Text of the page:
I agree with the things already said. I try to show the relevance of theory in playing piano music or other music. Why are we learning this? Because…..If a student or class can see how it works in “real live” music, not just examples, it makes the learning make sense and not just a bunch of drills. I also agree that a teacher needs to take into account the age of the student to know what and how much to teach.

  • By suzi Reply

    I agree with your points. I teach at a K-5 multi-age elementary with and infant-PreK learning center across the hall. Our community of learners is almost 50% at risk and the rest middle to upper income, and I say that because I think in today’s world we are getting many different kinds of learners from very diverse backgrounds regarding education of any kind. Having said that, I don’t think it matters what the subject is, and even though music is sometimes regarded as an “extra” or “fill-in for planning” on the school arena, we all treat is as an academic as research clearly states it’s relevance when it comes to the brain and learning. What I have come to discover (and am still learning after 25+ years) is that for ANYTHING to be learned and have meaning to a person, no matter the age, it must have a connection to something or as we say it here…”it must have contextual meaning” for it to stick and build upon that which has already been experienced. That’s not to say people don’t learn new things, but it’s sort of like learning to ride a bike or drive a car…you learn how to do it yourself from past experiences of either observing or doing..so Music unlike any other subject to my mind is one of the easiest and most fun to relate to people as it’s part of our universe and everyone has some ability in some area of music or another. But for true life long learning to take place, whether it’s music theory, performance standards, creating or whatever…for it to “stick” as someone said, there needs to be a connection. No connection= no or little learning and definately no lasting impression will ever take place it doesn’t matter how many activity or work sheets you do. We as educator’s must try every venue possible to reach our kids, oral, aural, visual, physical, and those kinestetic learners to have optimal success or even minimal.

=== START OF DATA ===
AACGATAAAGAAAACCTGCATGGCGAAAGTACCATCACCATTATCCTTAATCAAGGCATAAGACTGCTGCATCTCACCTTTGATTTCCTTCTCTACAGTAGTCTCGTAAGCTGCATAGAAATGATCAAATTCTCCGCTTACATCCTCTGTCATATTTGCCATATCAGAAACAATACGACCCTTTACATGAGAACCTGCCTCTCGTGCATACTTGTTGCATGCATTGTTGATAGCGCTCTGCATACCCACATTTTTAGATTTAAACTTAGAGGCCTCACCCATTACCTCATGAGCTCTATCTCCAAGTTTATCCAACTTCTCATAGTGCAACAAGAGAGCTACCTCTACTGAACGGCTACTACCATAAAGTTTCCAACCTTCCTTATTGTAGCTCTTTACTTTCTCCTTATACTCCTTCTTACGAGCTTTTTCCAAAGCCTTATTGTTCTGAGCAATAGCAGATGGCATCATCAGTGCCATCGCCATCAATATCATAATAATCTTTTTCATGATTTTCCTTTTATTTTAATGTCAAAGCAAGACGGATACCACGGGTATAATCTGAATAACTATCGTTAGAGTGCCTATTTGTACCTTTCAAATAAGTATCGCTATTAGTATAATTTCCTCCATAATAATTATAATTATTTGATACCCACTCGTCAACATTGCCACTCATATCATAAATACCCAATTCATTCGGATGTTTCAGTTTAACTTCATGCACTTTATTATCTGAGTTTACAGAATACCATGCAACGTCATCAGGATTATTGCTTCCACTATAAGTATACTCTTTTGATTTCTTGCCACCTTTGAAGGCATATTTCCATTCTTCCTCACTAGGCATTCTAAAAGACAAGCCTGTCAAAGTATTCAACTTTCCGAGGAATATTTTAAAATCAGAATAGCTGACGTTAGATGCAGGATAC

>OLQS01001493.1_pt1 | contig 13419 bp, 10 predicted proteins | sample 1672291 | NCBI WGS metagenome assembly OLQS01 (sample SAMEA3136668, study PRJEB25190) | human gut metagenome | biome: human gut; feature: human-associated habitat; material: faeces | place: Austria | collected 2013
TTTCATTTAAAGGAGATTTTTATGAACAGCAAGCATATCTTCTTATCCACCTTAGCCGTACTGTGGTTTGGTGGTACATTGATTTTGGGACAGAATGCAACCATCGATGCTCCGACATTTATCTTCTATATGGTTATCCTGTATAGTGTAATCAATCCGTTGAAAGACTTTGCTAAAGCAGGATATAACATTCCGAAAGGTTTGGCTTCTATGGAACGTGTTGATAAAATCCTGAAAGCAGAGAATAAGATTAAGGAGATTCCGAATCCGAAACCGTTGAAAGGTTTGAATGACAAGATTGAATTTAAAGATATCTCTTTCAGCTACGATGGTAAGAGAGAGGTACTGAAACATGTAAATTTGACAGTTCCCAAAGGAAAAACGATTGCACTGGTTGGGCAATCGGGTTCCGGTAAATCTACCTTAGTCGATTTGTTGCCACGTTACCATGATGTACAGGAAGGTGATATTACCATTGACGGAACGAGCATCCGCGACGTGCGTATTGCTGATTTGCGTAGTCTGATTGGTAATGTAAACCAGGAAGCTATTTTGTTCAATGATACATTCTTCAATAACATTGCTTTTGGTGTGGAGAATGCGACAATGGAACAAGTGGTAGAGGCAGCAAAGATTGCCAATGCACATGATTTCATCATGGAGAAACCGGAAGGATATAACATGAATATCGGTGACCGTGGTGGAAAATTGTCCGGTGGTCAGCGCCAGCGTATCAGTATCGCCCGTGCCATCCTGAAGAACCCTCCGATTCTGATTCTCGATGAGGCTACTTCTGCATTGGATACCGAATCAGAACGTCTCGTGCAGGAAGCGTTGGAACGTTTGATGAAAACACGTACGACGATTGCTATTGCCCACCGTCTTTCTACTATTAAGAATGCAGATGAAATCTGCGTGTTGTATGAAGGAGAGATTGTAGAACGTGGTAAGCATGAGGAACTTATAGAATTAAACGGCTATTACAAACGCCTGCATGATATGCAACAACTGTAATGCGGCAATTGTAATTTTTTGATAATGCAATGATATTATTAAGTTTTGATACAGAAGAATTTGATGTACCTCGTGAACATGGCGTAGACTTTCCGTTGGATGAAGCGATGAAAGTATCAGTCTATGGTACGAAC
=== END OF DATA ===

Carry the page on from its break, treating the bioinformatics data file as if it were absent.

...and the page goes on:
• By ted Reply

    I have just put up an online course in jazz theory for vibes players. While the target audience is for advanced students, the teaching methods are rudimentary. First, as you stated in your blog, use an analogy to explain new concepts with something familiar. I tell students that to play jazz they first need to know their scales intimately, just like they know their family members. Your Mother’s name is never something you have to think about, you just know it. Likewise, knowing what the flat 13th note of a B7 chord should be equally automatic.

    Creative exercises or games are always helpful to strengthen new skills. Our minds respond well to interesting and engaging activities, and less well to boring repetitive tasks.

    I also believe that using plenty of multi-media support really helps. Use graphics, audio and video (if possible) to support the text.

    The saying less is more can be helpful when teaching. Try to say what you mean with as few words as possible. I write and re-write content many times to get it into short, simple plain-speak.

  • By Barbara Kalb Reply

    I teach in a very transient, international culture in West Africa where kids come and go constantly due to their parents jobs. Huge gaps of education are everywhere and I get pretty discouraged not being able to get an 8th grader to remember what the top number stands for in the time signature. I need some way other than memorization to help my cross-culture students learn, and remember, theory. Thanks for this project, I can’t wait til it’s completed!